Open office plans have been receiving a lot of flak in the last few years. Critics argue that despite the intention of fostering communication and teamwork, people find the lack of privacy distracting. It has been the go-to office design for a few decades now and has numerous proven benefits for the teams. It's the right setup; unfortunately, it's often poorly executed—even as a way to support collaboration.
What Critics say about open offices?
With the rise in costs in real estate and the increase in workforce, the area allotted per employee has been constantly decreasing. This means, there are more people in a tight space than ever before. With more people, comes more noise and distractions, which hamper your focus at work. Another issue is visual privacy. Those who are in open spaces are less likely to try new processes or test ideas for creative solutions. Studies show that Creative people prefer private spaces for concentration and innovative ideas.
Collaboration vs Privacy
The nature of work will typically require workspaces that have areas for both privacy and collaboration. For instance, certain tasks or assignments may require team members to do focussed work or involve highly confidential documents, and therefore create a need for privacy. Sometimes, the work will require multiple employees from a range of departments to come together in one space to contribute to a project's success.
Finding the perfect balance takes a lot of effort and planning so that everybody can use the space to its full potential.
What is Privacy at work?
Researchers have considered various factors while defining privacy at work, which mostly talks about physical aspects.
Acoustical – This refers to whom you can hear and who can hear you.
Visual – This refers to 'can be seen or not' and screens/partitions for control of vision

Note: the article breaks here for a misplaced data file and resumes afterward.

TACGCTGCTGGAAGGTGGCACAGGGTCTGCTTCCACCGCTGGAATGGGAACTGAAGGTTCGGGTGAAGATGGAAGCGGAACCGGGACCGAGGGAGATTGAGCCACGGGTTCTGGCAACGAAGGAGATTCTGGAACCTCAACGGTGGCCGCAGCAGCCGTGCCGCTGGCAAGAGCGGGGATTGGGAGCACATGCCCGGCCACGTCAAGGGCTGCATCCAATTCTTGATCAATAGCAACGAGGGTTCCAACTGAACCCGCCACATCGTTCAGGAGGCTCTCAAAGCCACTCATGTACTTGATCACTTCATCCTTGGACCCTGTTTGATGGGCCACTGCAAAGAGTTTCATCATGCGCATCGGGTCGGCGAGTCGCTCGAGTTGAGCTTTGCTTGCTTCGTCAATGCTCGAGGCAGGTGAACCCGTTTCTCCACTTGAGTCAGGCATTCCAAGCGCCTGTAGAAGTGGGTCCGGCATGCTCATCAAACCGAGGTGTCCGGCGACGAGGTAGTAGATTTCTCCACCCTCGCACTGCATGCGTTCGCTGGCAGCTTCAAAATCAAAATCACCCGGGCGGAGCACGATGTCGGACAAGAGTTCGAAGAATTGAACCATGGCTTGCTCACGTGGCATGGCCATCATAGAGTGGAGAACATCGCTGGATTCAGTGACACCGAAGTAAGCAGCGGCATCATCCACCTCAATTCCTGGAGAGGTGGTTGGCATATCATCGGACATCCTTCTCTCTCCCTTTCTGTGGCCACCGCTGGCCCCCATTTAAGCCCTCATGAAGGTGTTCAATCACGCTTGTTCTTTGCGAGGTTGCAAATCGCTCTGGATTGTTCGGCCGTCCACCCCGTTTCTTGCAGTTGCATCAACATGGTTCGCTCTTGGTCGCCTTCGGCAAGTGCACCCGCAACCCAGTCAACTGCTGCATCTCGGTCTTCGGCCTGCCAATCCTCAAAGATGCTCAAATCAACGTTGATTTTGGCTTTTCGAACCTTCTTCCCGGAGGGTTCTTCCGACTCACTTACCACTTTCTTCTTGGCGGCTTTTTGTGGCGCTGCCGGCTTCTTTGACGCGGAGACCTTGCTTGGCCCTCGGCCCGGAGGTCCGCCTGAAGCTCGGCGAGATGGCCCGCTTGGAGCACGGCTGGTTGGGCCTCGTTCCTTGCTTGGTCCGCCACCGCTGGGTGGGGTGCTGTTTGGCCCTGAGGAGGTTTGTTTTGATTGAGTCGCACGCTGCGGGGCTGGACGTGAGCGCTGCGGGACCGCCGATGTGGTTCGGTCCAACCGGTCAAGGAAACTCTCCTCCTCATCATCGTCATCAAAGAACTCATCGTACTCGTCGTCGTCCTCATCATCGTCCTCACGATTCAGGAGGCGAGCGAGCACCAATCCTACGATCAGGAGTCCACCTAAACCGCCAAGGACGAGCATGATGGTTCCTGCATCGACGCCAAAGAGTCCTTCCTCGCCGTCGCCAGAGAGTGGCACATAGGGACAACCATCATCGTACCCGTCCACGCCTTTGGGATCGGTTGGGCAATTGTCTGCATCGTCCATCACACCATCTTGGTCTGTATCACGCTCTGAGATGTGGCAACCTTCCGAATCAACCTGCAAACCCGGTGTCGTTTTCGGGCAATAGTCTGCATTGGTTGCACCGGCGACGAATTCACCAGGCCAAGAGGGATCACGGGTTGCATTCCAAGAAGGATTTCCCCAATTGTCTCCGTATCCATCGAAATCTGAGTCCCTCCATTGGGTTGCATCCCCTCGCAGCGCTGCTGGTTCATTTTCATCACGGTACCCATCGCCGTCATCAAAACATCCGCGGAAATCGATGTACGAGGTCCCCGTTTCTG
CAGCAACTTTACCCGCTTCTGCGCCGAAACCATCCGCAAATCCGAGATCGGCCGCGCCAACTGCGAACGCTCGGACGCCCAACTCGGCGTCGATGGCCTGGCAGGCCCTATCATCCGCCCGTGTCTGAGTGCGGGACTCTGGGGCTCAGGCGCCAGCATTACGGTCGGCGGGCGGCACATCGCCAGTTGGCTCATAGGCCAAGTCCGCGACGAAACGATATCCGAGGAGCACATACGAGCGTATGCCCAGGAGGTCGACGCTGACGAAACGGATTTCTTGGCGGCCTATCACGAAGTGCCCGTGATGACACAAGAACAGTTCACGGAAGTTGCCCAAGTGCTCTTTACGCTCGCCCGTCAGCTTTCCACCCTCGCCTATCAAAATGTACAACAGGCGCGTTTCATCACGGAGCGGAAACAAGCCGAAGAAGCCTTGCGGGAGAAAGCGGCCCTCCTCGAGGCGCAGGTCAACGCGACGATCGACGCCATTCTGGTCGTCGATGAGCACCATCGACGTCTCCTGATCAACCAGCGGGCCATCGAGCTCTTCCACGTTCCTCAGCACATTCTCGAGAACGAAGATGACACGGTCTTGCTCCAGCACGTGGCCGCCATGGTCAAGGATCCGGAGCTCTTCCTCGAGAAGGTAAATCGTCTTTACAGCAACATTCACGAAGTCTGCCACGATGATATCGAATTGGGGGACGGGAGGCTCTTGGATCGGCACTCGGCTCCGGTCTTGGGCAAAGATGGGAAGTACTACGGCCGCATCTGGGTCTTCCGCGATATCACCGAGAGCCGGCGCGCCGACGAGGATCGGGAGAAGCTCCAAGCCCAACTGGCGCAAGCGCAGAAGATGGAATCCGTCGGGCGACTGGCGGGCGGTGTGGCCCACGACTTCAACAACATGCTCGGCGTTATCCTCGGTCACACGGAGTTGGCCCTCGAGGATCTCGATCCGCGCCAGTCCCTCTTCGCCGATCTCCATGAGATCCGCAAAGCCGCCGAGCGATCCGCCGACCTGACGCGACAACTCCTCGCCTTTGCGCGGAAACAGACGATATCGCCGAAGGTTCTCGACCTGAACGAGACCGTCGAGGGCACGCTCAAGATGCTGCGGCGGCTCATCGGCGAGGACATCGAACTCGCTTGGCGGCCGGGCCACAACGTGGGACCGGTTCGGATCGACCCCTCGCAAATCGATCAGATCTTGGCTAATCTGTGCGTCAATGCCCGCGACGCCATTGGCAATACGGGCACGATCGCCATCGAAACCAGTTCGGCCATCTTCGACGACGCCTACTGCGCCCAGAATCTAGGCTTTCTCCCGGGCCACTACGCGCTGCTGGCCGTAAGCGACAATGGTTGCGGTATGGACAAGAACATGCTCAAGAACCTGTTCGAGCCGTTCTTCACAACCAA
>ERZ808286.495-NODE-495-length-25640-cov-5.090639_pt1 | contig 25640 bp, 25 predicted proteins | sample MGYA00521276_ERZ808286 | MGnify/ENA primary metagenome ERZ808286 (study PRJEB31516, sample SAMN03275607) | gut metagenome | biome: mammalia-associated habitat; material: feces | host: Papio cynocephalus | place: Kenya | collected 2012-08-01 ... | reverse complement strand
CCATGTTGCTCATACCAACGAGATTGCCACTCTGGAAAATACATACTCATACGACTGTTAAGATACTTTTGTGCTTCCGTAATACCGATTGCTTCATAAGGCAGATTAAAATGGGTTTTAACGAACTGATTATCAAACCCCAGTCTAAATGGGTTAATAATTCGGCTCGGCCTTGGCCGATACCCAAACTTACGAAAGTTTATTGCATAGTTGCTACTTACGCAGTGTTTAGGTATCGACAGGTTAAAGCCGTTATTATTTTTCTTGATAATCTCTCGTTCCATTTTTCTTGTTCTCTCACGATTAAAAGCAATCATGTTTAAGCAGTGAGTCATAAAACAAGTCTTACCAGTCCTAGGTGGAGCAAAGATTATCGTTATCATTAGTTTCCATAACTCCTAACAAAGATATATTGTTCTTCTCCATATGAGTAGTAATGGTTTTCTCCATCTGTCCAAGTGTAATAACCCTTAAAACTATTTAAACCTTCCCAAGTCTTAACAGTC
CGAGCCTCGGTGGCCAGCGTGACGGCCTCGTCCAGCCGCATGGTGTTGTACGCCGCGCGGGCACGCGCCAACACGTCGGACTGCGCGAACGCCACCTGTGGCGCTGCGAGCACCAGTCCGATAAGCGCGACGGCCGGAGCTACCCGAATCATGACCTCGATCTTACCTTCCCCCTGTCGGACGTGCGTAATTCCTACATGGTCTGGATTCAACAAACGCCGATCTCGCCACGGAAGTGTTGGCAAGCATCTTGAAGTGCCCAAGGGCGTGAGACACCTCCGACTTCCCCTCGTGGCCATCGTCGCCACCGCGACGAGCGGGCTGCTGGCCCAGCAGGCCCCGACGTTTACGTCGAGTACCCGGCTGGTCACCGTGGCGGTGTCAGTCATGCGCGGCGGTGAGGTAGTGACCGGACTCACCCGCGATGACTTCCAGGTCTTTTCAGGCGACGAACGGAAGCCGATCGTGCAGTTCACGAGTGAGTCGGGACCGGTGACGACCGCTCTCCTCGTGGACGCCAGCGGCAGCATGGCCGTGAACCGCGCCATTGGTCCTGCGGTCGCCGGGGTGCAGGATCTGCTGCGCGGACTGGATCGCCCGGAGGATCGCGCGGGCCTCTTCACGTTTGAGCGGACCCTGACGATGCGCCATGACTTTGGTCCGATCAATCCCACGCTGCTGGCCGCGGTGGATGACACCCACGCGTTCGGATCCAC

Territorial – This refers to a designated place and having control over it.
Interestingly, the concept of privacy differs drastically among different cultures. In western developed countries, people are more concerned about individual spaces and privacy, whereas in eastern countries like India and China, less physical space is not a big issue.
Upgrading an Open Office
The challenge many facility managers and architects/designers face is to design and organize an office that allows for both privacy and collaboration. Space which will work for all employees and help them to work efficiently.
There are few aspects to consider which will create a balance between collaboration and privacy:
Private rooms provide the ideal escape for employees who need comfortable solo spaces to gather their thoughts, make a phone call, have small meetings or complete quiet, focused work.
It is critical to designate areas where noise is acceptable. Some projects require employees to come together to voice their opinions and suggestions and to audibly brainstorm a problem or project.
To provide employees solitude, a quiet corner should be designated as a “quiet area”. These areas can hold multiple employees at one time, but they should be used with the understanding that this is a place to focus without interruptions.
Not every office has the luxury of multiple meeting rooms and private spaces. In such cases, meeting pods provide the necessary visual and acoustical privacy for private discussions.
Open offices have a lot of white noise and distracting sounds. Acoustics panels are an ideal solution for absorbing the excess noise and create a more productive workspace.
Partitions that give the illusion of visual privacy but don't lose everything in. Many of them are mobile and can be configured in a variety of shapes and sizes. They ensure access to natural light and are flexible if you need to move them.
Understanding the trends and studies, we can believe that a semi-open office may be the key to keeping employees from feeling frustrated and distracted, where they have the facilities of choosing a space based on the requirement of collaboration or privacy.
To know more about our range of solutions for collaboration and private spaces, please contact us.